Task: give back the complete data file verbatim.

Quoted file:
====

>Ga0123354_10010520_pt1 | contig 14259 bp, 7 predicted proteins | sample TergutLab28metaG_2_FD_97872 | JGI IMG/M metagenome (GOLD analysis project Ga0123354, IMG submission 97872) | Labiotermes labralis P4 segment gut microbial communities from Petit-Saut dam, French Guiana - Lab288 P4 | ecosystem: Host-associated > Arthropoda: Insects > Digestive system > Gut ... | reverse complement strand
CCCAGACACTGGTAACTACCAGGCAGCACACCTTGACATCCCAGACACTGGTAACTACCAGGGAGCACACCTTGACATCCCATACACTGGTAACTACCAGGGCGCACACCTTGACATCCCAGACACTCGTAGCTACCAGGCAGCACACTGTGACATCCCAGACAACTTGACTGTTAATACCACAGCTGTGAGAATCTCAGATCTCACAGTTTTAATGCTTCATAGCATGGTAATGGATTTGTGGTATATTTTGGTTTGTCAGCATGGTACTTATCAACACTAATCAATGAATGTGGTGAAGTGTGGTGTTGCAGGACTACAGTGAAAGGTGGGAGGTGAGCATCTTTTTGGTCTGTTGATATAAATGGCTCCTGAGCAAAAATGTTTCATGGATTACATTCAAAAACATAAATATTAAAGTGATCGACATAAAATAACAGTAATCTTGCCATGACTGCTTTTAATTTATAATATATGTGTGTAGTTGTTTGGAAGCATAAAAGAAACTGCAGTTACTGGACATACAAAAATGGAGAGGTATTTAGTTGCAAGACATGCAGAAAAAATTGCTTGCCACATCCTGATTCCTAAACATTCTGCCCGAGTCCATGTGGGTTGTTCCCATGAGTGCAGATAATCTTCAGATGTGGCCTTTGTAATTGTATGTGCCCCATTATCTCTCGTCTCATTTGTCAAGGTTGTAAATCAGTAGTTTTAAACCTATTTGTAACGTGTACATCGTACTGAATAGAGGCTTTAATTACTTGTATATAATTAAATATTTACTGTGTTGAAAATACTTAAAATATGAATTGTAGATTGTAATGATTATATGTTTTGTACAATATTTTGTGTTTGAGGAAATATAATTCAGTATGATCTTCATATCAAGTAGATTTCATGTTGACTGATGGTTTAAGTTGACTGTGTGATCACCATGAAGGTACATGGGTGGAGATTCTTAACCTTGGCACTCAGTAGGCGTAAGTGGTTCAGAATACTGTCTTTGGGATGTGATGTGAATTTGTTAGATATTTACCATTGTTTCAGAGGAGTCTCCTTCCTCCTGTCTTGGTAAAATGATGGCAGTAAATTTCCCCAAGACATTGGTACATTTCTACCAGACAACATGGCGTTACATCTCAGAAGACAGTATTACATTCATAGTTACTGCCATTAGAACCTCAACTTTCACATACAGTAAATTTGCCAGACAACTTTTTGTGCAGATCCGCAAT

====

>Ga0123354_10010520_pt1 | contig 14259 bp, 7 predicted proteins | sample TergutLab28metaG_2_FD_97872 | JGI IMG/M metagenome (GOLD analysis project Ga0123354, IMG submission 97872) | Labiotermes labralis P4 segment gut microbial communities from Petit-Saut dam, French Guiana - Lab288 P4 | ecosystem: Host-associated > Arthropoda: Insects > Digestive system > Gut ... | reverse complement strand
CCCAGACACTGGTAACTACCAGGCAGCACACCTTGACATCCCAGACACTGGTAACTACCAGGGAGCACACCTTGACATCCCATACACTGGTAACTACCAGGGCGCACACCTTGACATCCCAGACACTCGTAGCTACCAGGCAGCACACTGTGACATCCCAGACAACTTGACTGTTAATACCACAGCTGTGAGAATCTCAGATCTCACAGTTTTAATGCTTCATAGCATGGTAATGGATTTGTGGTATATTTTGGTTTGTCAGCATGGTACTTATCAACACTAATCAATGAATGTGGTGAAGTGTGGTGTTGCAGGACTACAGTGAAAGGTGGGAGGTGAGCATCTTTTTGGTCTGTTGATATAAATGGCTCCTGAGCAAAAATGTTTCATGGATTACATTCAAAAACATAAATATTAAAGTGATCGACATAAAATAACAGTAATCTTGCCATGACTGCTTTTAATTTATAATATATGTGTGTAGTTGTTTGGAAGCATAAAAGAAACTGCAGTTACTGGACATACAAAAATGGAGAGGTATTTAGTTGCAAGACATGCAGAAAAAATTGCTTGCCACATCCTGATTCCTAAACATTCTGCCCGAGTCCATGTGGGTTGTTCCCATGAGTGCAGATAATCTTCAGATGTGGCCTTTGTAATTGTATGTGCCCCATTATCTCTCGTCTCATTTGTCAAGGTTGTAAATCAGTAGTTTTAAACCTATTTGTAACGTGTACATCGTACTGAATAGAGGCTTTAATTACTTGTATATAATTAAATATTTACTGTGTTGAAAATACTTAAAATATGAATTGTAGATTGTAATGATTATATGTTTTGTACAATATTTTGTGTTTGAGGAAATATAATTCAGTATGATCTTCATATCAAGTAGATTTCATGTTGACTGATGGTTTAAGTTGACTGTGTGATCACCATGAAGGTACATGGGTGGAGATTCTTAACCTTGGCACTCAGTAGGCGTAAGTGGTTCAGAATACTGTCTTTGGGATGTGATGTGAATTTGTTAGATATTTACCATTGTTTCAGAGGAGTCTCCTTCCTCCTGTCTTGGTAAAATGATGGCAGTAAATTTCCCCAAGACATTGGTACATTTCTACCAGACAACATGGCGTTACATCTCAGAAGACAGTATTACATTCATAGTTACTGCCATTAGAACCTCAACTTTCACATACAGTAAATTTGCCAGACAACTTTTTGTGCAGATCCGCAAT